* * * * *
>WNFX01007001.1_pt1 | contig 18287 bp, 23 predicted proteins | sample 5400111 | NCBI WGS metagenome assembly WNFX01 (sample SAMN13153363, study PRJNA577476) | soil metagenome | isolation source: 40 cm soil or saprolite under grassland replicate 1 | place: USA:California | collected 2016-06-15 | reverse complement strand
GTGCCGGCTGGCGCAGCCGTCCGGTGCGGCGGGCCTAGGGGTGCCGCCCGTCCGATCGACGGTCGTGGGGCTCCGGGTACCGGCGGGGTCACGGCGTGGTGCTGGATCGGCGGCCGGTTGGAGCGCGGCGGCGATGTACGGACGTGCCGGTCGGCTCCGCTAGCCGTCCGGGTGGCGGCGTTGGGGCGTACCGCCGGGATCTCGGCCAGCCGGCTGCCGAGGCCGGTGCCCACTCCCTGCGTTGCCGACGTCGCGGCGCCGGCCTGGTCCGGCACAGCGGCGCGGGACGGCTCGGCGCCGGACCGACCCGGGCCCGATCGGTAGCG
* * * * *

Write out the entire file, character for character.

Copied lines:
>WNFX01007001.1_pt1 | contig 18287 bp, 23 predicted proteins | sample 5400111 | NCBI WGS metagenome assembly WNFX01 (sample SAMN13153363, study PRJNA577476) | soil metagenome | isolation source: 40 cm soil or saprolite under grassland replicate 1 | place: USA:California | collected 2016-06-15 | reverse complement strand
GTGCCGGCTGGCGCAGCCGTCCGGTGCGGCGGGCCTAGGGGTGCCGCCCGTCCGATCGACGGTCGTGGGGCTCCGGGTACCGGCGGGGTCACGGCGTGGTGCTGGATCGGCGGCCGGTTGGAGCGCGGCGGCGATGTACGGACGTGCCGGTCGGCTCCGCTAGCCGTCCGGGTGGCGGCGTTGGGGCGTACCGCCGGGATCTCGGCCAGCCGGCTGCCGAGGCCGGTGCCCACTCCCTGCGTTGCCGACGTCGCGGCGCCGGCCTGGTCCGGCACAGCGGCGCGGGACGGCTCGGCGCCGGACCGACCCGGGCCCGATCGGTAGCG